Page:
Science: Life Science 9-12
PA Core Standards
The 2020–21 school year presents a unique set of opportunities and challenges due to the disruption to instruction in spring 2020 as well as the uncertainty as the school year unfolds. Educators know that every school year there are students who require support in addressing unfinished learning from prior grades; a challenge that will be felt more prominently in the 2020–21 school year. It is vitally important that educators are supported to make deliberate instructional choices that allow all students to effectively engage with grade-level work.
The most effective and equitable way to support students in their learning is to ensure that the vast majority of time is spent engaging with grade-level content and accelerating as needed. It is entirely possible to hold high expectations for all students while addressing unfinished learning in the context of grade-level work. Since time is a scarce commodity in classrooms — made more limited by anticipated closures and remote or hybrid learning models in the fall of 2020 — strategic instructional choices about which content to prioritize must be made.1
Assessing students at the start of the year will identify learning gaps and provide data to inform instruction. Diagnostic Assessments determine student strengths, weaknesses, knowledge, and skills. Administering diagnostic assessments permits the instructor to intervene at the point where students begin to struggle or when they are performing below grade level expectations (running record, Classroom Diagnostic Tests [CDT]). Diagnostic assessments allow teachers to adjust the curriculum to meet the unique needs of all students. While some concepts have greater emphasis in a particular year, all standards deserve a defined level of instruction. Neglecting concepts may result in learning gaps in student skill and understanding and may leave students unprepared for the challenges of a later grade.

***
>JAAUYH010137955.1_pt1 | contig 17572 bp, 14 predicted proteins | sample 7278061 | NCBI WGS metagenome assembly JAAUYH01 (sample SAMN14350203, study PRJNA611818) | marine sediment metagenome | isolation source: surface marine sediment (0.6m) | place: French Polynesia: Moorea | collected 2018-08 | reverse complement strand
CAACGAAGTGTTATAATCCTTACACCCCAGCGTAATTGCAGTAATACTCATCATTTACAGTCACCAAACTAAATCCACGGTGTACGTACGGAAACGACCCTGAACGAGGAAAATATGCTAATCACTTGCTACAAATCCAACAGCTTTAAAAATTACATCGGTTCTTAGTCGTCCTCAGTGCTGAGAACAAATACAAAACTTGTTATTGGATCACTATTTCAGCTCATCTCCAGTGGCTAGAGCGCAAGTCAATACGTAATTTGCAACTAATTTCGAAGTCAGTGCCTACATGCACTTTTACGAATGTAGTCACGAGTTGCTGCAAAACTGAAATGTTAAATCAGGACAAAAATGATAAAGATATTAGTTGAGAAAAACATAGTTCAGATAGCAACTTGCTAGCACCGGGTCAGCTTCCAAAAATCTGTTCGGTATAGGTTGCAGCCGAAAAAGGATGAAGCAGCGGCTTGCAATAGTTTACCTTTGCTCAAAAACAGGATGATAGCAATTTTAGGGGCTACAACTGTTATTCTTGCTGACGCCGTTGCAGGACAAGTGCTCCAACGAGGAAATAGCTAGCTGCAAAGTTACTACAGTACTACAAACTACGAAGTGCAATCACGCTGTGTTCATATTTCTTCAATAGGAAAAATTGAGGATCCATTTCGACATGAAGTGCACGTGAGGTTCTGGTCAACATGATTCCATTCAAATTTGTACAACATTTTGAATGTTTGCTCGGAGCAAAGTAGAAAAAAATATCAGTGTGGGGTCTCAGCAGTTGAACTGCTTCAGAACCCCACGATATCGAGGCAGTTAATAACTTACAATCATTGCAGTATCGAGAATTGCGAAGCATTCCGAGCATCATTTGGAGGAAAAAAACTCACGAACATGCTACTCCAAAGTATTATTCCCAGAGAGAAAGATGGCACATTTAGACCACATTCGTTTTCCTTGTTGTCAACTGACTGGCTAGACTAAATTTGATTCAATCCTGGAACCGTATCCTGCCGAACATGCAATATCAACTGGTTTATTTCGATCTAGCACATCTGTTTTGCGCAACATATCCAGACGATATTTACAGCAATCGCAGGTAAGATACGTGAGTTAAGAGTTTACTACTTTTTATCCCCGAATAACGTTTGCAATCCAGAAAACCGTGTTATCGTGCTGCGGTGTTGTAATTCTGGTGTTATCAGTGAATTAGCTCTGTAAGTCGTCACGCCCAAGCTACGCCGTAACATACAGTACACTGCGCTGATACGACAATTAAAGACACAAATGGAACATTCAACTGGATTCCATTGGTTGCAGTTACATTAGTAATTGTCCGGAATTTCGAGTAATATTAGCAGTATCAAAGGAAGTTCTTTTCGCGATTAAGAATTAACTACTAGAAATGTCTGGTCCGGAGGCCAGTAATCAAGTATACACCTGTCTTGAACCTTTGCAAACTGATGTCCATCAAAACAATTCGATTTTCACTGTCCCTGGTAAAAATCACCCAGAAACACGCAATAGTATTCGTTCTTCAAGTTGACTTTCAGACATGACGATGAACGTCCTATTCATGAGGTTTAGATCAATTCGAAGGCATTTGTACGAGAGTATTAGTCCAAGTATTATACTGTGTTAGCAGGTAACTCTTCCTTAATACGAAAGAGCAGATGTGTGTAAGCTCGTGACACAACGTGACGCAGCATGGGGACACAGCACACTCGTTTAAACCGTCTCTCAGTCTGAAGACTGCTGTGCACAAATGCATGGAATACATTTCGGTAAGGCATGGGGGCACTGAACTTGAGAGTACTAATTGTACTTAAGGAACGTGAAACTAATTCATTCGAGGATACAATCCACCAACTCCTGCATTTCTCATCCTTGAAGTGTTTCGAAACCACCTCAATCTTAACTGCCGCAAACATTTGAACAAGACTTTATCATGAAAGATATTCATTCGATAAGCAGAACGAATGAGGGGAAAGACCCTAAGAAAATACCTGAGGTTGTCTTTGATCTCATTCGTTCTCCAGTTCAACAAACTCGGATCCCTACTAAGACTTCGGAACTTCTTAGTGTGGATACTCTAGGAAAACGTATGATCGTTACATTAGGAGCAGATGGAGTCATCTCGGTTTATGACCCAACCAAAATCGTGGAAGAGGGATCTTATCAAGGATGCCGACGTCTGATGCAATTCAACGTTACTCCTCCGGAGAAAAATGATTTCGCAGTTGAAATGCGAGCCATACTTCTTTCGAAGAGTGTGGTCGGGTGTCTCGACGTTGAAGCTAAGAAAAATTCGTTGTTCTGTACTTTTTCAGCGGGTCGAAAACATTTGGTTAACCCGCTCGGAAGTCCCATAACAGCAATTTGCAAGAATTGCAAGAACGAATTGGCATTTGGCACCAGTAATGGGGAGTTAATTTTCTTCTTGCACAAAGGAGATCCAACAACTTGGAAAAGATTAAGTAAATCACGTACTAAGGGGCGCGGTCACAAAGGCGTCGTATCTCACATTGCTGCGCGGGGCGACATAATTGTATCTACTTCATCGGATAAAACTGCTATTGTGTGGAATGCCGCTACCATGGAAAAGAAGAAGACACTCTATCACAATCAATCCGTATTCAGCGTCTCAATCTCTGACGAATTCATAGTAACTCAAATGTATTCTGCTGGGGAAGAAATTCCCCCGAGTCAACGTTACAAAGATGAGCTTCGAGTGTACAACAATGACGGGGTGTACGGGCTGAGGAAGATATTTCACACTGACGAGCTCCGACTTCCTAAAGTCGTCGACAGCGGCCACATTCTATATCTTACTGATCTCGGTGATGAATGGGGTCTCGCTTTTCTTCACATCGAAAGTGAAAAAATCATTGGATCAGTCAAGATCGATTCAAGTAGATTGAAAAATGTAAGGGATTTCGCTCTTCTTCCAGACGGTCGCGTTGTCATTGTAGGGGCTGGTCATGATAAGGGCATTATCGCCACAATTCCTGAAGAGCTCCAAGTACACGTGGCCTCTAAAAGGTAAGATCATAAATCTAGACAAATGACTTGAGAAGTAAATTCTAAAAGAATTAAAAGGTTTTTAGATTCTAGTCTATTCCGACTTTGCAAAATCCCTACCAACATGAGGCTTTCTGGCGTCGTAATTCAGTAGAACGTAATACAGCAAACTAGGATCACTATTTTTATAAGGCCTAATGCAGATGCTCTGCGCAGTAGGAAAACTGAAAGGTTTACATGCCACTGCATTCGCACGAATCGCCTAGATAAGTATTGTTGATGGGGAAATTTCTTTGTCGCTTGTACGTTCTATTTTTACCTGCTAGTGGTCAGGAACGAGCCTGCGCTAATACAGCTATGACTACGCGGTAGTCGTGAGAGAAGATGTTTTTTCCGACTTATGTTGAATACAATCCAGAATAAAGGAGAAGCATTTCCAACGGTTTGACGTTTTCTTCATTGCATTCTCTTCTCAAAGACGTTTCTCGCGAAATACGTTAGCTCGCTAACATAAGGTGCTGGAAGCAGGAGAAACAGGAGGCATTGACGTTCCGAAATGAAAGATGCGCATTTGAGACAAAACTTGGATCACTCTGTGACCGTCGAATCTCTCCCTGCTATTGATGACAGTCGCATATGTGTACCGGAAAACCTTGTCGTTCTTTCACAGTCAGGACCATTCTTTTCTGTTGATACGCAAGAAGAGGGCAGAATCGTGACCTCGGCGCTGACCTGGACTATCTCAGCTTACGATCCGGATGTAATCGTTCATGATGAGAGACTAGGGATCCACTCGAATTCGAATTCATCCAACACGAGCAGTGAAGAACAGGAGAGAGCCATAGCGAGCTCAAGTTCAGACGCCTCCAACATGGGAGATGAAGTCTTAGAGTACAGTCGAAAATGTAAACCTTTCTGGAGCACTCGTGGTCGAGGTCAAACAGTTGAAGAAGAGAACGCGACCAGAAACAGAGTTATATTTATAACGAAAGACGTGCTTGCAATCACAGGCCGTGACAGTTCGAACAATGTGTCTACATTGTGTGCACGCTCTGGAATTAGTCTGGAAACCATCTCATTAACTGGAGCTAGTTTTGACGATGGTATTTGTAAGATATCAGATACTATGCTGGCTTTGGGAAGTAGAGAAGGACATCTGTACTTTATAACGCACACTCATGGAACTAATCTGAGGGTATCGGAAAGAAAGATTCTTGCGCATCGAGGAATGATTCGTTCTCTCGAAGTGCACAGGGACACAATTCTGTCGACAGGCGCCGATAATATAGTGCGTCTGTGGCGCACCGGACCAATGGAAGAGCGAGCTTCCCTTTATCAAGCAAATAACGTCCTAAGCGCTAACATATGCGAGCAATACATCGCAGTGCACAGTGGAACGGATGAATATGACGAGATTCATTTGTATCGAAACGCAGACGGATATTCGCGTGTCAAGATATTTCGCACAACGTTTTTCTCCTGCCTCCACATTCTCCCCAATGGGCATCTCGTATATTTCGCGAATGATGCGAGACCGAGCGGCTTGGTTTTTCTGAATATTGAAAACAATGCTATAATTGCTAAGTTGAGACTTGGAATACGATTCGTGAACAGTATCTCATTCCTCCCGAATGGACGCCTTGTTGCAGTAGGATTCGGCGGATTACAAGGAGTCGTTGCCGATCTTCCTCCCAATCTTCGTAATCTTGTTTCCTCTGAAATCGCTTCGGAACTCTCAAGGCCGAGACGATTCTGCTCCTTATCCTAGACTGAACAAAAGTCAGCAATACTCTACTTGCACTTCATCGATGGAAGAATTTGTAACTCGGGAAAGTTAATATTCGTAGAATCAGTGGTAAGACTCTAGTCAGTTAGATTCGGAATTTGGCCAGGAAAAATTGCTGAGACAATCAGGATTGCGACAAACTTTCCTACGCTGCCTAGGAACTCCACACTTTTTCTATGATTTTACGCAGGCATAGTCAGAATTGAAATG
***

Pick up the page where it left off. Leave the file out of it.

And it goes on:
This guidance document is designed to identify and define areas of high-level focus in Science instruction supported by key PA Academic Standards. Note that while all standards deserve a defined level of instruction, neglecting key concepts may result in learning gaps in student skill and understanding and may leave students unprepared for the challenges of a later grade. Not all content in a given grade is emphasized equally in the standards. Some focus areas require greater emphasis then others based on the depth of the ideas, the time taken to master, and/or their importance to the future science grade levels. More time in these areas is also necessary for students to meet the Standards for Inquiry and Design and Unifying Themes.
1Adapted from 2020–21 Priority Instructional Content in English Language Arts/literacy and Mathematics, Student Achievement Partners/Achieve the Core. May 2020
Roadmap for Education Leaders: Focus on Instruction (2020-2021)
This guidance document is designed to identify and define areas of high-level focus in science instruction supported by key PA Academic Standards. Note that while all standards deserve a defined level of instruction, neglecting key concepts may result in learning gaps in skill and understanding and may leave students unprepared for the challenges of later grades.
- Use models to demonstrate how DNA sequences determine the structure and function of proteins.